£70000 - £90000 per annum: Recruitment Genius: A Financial Reporting Manager i...

    Recruitment Genius: Payments Operations Assistant

    £23000 - £25000 per annum: Recruitment Genius: They win lots of awards for the...

    Recruitment Genius: Telephone Debt Negotiator

    £13500 - £20000 per annum: Recruitment Genius: This nationwide enforcement com...

    Day In a Page

    Sepp Blatter resignation: The beginning of Fifa's long road to reform?

    Does Blatter's departure mean Fifa will automatically clean up its act?

    Don't bet on it, says Tom Peck
    Charles Kennedy: The baby of the House who grew into a Lib Dem giant

    The baby of the House who grew into a Lib Dem giant

    Charles Kennedy was consistently a man of the centre-left, dedicated to social justice, but was also a champion of liberty and an opponent of the nanny-state, says Baroness Williams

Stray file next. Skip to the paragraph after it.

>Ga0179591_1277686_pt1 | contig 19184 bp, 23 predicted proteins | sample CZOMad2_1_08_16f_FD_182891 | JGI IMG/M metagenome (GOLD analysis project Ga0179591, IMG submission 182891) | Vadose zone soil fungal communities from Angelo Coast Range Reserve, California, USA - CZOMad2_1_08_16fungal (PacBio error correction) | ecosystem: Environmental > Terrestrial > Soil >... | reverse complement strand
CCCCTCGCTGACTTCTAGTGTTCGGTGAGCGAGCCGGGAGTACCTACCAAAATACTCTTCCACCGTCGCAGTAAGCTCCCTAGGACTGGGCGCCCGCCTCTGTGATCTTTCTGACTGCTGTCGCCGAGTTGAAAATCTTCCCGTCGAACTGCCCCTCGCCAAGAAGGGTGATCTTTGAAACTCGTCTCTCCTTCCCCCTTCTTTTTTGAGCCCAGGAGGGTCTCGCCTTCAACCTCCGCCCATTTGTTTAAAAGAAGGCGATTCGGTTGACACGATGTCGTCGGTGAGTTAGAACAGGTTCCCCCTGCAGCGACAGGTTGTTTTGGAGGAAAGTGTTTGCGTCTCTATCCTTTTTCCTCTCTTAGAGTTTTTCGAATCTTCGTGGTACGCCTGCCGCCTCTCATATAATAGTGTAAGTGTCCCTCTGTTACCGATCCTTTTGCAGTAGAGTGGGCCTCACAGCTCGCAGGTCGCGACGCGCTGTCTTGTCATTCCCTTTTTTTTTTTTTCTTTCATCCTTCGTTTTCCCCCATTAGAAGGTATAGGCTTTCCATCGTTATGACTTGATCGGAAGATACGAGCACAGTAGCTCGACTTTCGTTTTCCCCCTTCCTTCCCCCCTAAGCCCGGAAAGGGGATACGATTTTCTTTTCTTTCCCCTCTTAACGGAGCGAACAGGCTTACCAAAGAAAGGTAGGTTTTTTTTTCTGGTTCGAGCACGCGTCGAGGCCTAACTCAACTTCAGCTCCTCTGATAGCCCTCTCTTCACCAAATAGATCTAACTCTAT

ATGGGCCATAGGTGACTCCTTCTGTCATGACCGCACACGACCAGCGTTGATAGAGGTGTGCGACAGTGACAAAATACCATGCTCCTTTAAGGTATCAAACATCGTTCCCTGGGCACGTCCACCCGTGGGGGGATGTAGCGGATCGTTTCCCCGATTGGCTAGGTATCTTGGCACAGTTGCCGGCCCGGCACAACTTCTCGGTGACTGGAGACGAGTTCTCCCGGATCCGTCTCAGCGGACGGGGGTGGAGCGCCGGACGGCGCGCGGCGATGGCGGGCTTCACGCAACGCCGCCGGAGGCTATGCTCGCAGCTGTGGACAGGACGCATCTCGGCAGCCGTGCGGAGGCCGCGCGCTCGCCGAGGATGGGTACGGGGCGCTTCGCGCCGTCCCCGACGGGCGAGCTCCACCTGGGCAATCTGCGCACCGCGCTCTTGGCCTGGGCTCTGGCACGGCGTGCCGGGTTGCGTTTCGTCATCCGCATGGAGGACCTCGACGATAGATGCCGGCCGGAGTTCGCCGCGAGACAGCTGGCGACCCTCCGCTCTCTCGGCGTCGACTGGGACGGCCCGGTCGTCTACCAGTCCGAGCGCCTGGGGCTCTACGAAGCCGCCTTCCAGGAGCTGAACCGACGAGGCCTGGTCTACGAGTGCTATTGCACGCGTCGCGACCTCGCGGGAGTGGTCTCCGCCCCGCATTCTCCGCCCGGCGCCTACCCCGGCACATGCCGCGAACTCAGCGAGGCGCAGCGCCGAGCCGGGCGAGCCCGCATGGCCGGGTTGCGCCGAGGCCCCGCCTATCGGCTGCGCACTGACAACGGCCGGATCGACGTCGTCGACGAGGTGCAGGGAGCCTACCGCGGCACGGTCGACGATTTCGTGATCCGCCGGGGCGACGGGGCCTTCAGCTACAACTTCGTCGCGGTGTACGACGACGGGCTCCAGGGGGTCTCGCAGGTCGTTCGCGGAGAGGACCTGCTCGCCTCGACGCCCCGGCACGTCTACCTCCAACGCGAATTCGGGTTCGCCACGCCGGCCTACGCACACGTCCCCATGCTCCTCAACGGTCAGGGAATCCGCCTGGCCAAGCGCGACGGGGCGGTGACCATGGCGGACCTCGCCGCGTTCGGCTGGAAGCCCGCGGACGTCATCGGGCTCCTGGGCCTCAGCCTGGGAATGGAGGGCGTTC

Syria civil war: The harrowing testament of a five-year-old victim of this endless conflict

    The harrowing testament of a five-year-old victim of Syria's endless civil war

    Sahar Qanbar lost her mother and brother as civilians and government soldiers fought side by side after being surrounded by brutal Islamist fighters. Robert Fisk visited her
    The future of songwriting: How streaming is changing everything we know about making music

    The future of songwriting

    How streaming is changing everything we know about making music
    William Shemin and Henry Johnson: Jewish and black soldiers receive World War I Medal of Honor amid claims of discrimination

    Recognition at long last